We hold the university accountable to honor its full commitment to all students, including those from marginalized communities, by committing to continuing secured access for our communities, and by providing an environment that does not allow any room for violent acts/speech to exist. Several contingents of marginalized communities on campus including Chican@/Latin@ and GLBTQI have requested the administration to fund and support the recognition of task forces and commissions to address and better represent our concerns in the campus community and these requests have been denied. In order to better prevent future violence at CSULB, we ask the university to:

  • Immediately implement a Chican@/Latin@ Commission and GLBTQI Task Force and other commissions for marginalized students in order to better account for existing inequalities and create a university that is hospitable to our communities and not to the violence committed against us.
  • Provide secure and robust funding for a Queer Studies Program, for Chican@/Latin@ Studies, Ethnic Studies and Women’s Studies.
  • Fund a Fulltime staff position in the Daily 49er that will work ½ time on the moderation of comments and remove hate speech and ½ time will work on covering the concerns of marginalized voices on campus, including queer, women and students of color, trans, low income and undocumented/immigrant students.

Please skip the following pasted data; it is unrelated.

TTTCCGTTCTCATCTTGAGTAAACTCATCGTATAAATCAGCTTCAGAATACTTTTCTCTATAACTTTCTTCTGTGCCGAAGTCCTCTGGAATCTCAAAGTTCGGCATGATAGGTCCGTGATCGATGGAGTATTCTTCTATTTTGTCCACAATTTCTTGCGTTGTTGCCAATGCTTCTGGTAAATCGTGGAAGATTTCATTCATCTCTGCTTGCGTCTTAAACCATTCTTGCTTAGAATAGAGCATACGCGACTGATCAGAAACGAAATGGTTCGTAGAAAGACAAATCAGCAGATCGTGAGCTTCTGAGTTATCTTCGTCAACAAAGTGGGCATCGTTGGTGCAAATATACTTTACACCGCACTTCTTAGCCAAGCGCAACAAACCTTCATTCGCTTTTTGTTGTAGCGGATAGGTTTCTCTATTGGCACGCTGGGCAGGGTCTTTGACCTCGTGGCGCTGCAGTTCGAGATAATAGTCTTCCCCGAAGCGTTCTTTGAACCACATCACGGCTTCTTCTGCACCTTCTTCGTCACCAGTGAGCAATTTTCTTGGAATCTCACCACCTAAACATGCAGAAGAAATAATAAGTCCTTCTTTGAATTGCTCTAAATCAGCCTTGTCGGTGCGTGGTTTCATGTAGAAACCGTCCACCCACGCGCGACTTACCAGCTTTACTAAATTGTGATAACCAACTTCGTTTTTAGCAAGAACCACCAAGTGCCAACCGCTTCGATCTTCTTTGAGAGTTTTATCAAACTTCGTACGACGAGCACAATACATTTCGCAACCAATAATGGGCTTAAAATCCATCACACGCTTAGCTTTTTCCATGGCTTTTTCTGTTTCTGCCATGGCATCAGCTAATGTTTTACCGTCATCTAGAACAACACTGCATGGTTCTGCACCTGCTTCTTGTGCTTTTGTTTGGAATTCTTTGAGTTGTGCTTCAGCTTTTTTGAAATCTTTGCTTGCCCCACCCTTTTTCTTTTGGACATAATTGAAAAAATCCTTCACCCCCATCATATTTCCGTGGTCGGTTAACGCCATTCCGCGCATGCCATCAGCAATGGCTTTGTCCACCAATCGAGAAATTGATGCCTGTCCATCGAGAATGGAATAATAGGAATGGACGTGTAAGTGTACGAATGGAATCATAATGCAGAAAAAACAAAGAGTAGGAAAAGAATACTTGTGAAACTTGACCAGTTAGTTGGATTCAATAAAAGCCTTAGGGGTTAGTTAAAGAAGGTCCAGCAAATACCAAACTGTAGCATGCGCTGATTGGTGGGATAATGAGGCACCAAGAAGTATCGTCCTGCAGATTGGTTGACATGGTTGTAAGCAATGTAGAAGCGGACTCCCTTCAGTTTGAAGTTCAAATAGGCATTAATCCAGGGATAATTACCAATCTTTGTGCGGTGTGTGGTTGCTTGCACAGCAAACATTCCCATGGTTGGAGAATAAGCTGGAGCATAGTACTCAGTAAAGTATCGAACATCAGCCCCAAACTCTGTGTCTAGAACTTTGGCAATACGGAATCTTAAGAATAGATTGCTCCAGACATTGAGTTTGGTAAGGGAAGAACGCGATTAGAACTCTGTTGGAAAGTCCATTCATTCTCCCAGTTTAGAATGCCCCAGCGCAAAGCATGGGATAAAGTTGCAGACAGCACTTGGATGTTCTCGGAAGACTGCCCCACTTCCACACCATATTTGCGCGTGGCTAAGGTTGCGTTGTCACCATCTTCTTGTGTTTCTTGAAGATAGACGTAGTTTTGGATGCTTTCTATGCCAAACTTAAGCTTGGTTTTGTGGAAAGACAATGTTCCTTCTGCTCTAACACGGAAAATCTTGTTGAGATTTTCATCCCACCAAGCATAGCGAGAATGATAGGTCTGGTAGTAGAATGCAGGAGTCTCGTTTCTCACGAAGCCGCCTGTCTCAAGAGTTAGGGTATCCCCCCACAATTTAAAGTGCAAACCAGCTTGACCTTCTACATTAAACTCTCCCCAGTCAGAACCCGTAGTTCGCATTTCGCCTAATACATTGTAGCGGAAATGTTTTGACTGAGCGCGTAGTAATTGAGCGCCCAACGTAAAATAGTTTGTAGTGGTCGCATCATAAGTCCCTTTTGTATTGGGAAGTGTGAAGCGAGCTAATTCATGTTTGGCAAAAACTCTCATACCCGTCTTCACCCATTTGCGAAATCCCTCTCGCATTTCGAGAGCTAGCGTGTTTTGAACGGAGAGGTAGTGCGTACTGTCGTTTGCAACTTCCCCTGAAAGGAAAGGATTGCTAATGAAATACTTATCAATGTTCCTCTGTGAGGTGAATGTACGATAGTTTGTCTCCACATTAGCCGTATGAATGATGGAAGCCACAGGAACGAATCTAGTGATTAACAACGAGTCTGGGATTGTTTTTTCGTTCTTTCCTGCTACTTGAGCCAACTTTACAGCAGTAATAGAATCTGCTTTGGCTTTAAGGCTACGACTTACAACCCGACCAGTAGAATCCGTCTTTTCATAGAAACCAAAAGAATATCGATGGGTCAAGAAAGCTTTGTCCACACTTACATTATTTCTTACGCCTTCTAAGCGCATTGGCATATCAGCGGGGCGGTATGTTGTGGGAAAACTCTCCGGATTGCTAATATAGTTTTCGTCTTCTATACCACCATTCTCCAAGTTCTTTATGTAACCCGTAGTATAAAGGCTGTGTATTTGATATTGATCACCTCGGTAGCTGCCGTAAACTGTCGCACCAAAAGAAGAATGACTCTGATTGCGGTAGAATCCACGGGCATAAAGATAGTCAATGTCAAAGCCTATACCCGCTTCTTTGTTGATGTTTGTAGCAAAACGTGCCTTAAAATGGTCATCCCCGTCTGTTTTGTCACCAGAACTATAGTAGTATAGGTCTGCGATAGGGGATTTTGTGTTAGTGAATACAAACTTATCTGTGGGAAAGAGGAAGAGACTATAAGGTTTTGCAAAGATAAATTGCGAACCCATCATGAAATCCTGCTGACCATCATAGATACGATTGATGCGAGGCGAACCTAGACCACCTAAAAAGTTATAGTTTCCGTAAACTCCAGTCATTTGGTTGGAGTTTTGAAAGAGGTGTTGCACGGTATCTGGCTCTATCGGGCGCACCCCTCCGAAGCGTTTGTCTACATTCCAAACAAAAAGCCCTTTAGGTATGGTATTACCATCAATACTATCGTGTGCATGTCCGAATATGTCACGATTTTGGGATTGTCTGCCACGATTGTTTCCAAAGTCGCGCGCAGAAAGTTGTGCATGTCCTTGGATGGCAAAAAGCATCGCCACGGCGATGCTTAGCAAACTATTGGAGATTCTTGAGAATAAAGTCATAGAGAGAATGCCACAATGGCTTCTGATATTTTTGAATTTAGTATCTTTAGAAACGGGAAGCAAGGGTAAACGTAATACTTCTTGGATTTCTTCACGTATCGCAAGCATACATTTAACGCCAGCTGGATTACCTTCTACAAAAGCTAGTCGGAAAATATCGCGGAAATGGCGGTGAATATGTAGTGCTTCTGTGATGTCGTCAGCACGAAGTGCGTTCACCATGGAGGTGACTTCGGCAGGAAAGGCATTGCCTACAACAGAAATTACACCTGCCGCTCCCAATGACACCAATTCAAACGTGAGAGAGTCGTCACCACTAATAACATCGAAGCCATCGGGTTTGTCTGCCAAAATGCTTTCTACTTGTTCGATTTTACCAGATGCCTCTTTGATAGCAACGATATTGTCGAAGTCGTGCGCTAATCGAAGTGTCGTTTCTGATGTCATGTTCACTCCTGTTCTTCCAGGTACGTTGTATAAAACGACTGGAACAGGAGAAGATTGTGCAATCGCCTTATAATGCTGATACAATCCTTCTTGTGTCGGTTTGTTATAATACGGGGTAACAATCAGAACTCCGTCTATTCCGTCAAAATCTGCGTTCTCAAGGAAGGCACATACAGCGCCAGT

• Include information regarding resources available to marginalized students on campus at the Student Orientation Advising Training (SOAR) We ask that you specifically include all the resource centers as part of the University’s on campus tour. We also ask that you include information about Majors/Minors in Women’s, Gender, and Sexuality Studies, Chican@/Latin@ Studies and all Ethnic Studies.
  • Considering the recent deaths of 2 female students to domestic violence and the fact that college age women are most at risk for sexual assault, we ask that SOAR trainings include a required training component on sexual harassment, violence against women, racism and homophobia.
  • Implement an on-going assessment of campus hate speech and violence.